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Iron Deficiency and the Chronic Heart Failure Connection--Or, Liver and Onions Anyone?

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Is there anyone out there who still eats liver and onions? My mother loved liver and onions. Every Friday night - come rain or shine, snow or sleet, or nuclear attack - we knew what the menu would be for the evening meal. Unfortunately for us, my siblings and I did not share her love affair with liver and onions and it took some gentle persuasion on her part to convince us that despite protestations to the contrary, we would be eating all the liver and onions set before us. The persuasion generally came in the form of some dessert straight from chocolate heaven which we were only allowed to eat if, and only if, we consumed all the liver on our plates.

Despite the fact that she personally loved liver and onions, my mother had a secondary (and more important) reason for serving us liver once a week. In the days before vitamin supplements were popular, she knew that liver was a food rich in iron. Feeding us liver once a week was her way of ensuring that we had enough iron in our diet to avoid developing an iron deficiency.

Iron deficiency is fairly widespread and common condition (approximately one-third of the population suffers from iron deficiency). It can manifest in a number of different ways. One of the most commonly known symptoms of iron deficiency is iron deficiency anemia. (Many women develop iron deficiency anemia at some point in their lives due to blood loss during menstruation). But an iron deficiency doesn’t stop with anemia; it’s also linked to numerous other diseases, many of which are chronic in nature. Other diseases or conditions linked to iron deficiency include such things as Parkinson’s Disease, restless leg syndrome (RLS), rheumatoid diseases, inflammatory bowel disease, and renal failure. Now, it appears that chronic heart failure (CHF) can be added to the list.

The link between iron deficiency and CHF is not a relatively new concept. Estimates are that somewhere between 20 and 70 percent all persons with CHM also exhibit iron deficiency anemia. However, a recent study conducted by the Medical University of Wroclaw has revealed that as many as a third of all non-anemic patients with CHF also had iron deficiency. According to the lead researcher Dr. Piotr Ponikowski, the presence of an iron deficiency in patients with CHF generally “constitutes an ominous sign of a poor outcome.”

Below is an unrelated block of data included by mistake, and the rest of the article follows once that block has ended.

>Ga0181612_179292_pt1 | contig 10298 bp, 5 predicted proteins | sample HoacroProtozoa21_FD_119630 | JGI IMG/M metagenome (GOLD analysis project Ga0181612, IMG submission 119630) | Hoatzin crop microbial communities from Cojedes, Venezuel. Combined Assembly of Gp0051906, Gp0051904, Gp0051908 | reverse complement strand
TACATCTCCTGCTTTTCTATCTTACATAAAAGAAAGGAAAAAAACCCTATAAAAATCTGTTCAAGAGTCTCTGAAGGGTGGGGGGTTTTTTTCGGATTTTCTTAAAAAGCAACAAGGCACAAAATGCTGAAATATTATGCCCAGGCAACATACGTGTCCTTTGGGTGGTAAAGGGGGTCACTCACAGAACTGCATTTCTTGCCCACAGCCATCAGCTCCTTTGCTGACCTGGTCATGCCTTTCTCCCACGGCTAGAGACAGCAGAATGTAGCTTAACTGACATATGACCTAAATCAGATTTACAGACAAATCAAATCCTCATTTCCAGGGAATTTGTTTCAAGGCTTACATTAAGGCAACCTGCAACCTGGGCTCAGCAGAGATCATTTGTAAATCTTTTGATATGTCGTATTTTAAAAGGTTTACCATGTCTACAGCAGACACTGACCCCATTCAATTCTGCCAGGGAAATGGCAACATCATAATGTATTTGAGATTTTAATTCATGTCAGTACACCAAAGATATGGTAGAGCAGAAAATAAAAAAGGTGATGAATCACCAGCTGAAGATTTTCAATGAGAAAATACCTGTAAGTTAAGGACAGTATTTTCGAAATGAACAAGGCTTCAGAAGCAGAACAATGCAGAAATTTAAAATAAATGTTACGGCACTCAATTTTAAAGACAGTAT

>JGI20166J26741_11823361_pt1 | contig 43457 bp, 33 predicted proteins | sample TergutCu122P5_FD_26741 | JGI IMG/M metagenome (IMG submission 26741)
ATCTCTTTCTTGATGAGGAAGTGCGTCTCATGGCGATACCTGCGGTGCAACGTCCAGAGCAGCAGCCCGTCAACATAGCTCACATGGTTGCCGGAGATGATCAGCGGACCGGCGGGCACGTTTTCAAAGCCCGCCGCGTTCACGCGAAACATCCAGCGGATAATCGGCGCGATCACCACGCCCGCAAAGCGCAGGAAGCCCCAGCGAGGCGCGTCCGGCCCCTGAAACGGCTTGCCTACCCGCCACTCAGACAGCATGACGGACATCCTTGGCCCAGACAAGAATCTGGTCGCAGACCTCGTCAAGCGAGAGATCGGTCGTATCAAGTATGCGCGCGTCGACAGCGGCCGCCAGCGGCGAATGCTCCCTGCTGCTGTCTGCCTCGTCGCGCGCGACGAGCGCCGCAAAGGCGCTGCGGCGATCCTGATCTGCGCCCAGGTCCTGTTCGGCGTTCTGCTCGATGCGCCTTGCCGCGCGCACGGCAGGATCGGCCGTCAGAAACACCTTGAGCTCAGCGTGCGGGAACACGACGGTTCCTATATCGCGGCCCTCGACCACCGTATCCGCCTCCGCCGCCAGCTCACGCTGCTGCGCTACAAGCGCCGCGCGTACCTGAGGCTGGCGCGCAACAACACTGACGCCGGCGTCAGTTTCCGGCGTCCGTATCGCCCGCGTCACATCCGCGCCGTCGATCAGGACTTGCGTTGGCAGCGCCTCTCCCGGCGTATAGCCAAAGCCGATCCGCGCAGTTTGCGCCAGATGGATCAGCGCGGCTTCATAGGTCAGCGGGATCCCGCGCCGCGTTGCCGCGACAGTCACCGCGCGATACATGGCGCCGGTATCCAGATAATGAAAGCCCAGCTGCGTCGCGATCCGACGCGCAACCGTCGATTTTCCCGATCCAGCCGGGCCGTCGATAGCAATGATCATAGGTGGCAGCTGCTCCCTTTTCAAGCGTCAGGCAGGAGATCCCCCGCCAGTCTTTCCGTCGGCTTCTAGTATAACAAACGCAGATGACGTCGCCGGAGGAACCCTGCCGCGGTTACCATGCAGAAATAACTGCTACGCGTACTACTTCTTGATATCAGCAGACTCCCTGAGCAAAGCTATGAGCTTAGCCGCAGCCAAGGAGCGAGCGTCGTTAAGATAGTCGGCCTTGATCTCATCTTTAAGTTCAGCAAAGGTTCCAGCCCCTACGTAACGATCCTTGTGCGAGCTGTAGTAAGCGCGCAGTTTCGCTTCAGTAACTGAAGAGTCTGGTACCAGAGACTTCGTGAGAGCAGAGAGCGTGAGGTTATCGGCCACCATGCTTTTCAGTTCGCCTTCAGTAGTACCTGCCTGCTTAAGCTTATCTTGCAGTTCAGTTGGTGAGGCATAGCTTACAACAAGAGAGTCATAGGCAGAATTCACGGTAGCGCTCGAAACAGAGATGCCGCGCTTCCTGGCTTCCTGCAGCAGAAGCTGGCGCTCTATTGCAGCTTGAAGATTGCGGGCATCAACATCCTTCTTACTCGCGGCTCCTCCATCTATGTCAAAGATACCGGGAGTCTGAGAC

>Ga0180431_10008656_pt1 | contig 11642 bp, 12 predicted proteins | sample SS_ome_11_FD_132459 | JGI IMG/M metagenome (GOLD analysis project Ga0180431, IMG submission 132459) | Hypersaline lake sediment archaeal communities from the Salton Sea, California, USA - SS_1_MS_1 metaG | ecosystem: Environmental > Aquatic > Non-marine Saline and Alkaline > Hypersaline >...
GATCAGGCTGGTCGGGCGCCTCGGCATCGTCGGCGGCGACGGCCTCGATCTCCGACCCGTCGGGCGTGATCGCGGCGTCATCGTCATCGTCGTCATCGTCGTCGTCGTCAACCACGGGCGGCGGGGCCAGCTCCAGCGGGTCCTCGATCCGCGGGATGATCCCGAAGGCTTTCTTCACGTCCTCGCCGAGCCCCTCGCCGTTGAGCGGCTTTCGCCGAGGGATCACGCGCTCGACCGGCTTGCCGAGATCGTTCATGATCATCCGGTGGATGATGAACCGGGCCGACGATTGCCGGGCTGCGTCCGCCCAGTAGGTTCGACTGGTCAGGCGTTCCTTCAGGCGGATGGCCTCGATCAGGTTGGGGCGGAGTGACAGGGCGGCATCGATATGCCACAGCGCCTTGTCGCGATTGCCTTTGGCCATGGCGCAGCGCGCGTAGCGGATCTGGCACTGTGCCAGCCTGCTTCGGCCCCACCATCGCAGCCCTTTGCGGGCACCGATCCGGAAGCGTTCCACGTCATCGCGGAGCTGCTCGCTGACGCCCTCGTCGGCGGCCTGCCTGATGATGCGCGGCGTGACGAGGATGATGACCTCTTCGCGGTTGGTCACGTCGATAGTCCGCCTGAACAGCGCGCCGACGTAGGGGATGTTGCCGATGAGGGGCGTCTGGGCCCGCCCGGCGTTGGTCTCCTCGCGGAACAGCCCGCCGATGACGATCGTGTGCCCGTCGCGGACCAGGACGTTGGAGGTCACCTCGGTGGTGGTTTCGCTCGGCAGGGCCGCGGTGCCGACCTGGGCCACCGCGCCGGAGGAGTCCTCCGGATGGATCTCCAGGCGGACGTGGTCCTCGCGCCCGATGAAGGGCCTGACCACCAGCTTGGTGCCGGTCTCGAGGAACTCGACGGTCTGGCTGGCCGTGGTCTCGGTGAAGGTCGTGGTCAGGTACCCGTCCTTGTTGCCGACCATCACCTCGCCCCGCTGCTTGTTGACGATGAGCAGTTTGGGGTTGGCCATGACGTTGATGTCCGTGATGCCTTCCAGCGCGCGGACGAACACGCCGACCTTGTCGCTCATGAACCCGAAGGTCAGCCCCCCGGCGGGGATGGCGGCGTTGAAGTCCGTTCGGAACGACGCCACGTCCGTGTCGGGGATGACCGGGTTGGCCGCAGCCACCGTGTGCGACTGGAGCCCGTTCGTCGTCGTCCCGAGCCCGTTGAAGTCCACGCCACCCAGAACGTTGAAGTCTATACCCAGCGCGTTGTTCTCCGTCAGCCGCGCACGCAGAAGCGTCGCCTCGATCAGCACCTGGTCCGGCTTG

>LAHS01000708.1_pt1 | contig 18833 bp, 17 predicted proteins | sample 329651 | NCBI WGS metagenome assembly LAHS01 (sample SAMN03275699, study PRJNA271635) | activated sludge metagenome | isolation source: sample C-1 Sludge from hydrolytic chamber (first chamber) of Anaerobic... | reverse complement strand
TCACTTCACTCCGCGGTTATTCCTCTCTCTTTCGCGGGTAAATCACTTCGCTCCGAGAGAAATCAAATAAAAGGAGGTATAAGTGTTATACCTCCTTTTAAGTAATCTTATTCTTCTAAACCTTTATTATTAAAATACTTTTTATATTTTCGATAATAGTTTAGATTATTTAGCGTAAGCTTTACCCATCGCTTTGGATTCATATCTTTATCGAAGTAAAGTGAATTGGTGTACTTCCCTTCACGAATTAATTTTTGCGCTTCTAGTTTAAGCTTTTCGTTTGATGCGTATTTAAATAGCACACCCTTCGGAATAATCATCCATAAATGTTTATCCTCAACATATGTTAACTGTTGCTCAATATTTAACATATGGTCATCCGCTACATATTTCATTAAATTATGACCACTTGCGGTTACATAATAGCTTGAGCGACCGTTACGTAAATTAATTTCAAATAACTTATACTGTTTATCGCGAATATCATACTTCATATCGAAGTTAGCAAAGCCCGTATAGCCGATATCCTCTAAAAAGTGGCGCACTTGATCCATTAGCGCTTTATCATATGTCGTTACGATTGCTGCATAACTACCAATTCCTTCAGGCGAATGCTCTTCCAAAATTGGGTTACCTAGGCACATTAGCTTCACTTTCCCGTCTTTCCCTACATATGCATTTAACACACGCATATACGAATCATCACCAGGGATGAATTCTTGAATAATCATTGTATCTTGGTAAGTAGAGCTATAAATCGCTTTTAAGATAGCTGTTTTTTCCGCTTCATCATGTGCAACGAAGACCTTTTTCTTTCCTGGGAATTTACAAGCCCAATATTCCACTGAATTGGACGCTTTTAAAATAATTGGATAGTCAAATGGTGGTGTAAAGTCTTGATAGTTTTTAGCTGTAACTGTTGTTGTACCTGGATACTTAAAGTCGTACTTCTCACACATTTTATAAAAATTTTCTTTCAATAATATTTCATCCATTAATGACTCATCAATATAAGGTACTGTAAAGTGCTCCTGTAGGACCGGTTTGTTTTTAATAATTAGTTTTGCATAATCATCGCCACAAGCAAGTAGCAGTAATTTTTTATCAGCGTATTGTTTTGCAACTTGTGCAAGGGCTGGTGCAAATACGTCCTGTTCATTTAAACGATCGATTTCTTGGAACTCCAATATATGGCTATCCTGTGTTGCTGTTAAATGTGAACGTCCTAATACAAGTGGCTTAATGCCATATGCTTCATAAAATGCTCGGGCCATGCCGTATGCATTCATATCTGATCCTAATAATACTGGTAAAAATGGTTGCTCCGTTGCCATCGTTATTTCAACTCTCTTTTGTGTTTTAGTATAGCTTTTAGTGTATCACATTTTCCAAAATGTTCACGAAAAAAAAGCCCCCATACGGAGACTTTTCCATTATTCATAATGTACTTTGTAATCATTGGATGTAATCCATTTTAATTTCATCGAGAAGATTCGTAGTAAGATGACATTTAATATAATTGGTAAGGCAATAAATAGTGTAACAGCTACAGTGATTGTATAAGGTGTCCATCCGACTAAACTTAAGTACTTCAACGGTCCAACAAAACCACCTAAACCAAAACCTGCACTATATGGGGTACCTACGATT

Researchers also observed that CHF patients with an iron deficiency tended to have less tolerance for exercise and had an overall poorer quality of life as a result. The good news was that once the iron reserves were built back up (replenished), the ability to exercise improved as did quality of life. As is typical in many of these types of research studies, the researchers stopped short of concluding that correcting the iron deficiency would benefit CHF patients and indicated that more studies are needed before they can definitely say that eliminating an iron deficiency would benefit CHF patients.

Perhaps the researchers should simply talk to my mother. She knew that our bodies needed iron and that the best thing for us was to keep the iron supply high rather than let it deplete and risk becoming sick. In her own way, that’s just what she did; she kept us (and possibly our hearts) healthy, one serving of liver and onions at a time.

Mary Kyle is a freelance writer, editor, and project manager. She has a Master of Arts in Legal Studies, a Bachelor of Music, and multiple professional certifications in project management. In addition to health advocacy, she is passionate about literacy and volunteers in local schools teaching writing seminars and reading.

Restless Leg Syndrome, 12 Dec 2009, The Mayo Clinic, http://www.mayoclinic.com/health/restless-legs-syndrome/DS00191

European Society of Cardiology (ESC) (2010, September 5). Iron deficiency in heart failure. ScienceDaily. Retrieved September 12, 2010, from http://www.sciencedaily.com¬ /releases/2010/08/100831122057.htm

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We value and respect our HERWriters' experiences, but everyone is different. Many of our writers are speaking from personal experience, and what's worked for them may not work for you. Their articles are not a substitute for medical advice, although we hope you can gain knowledge from their insight.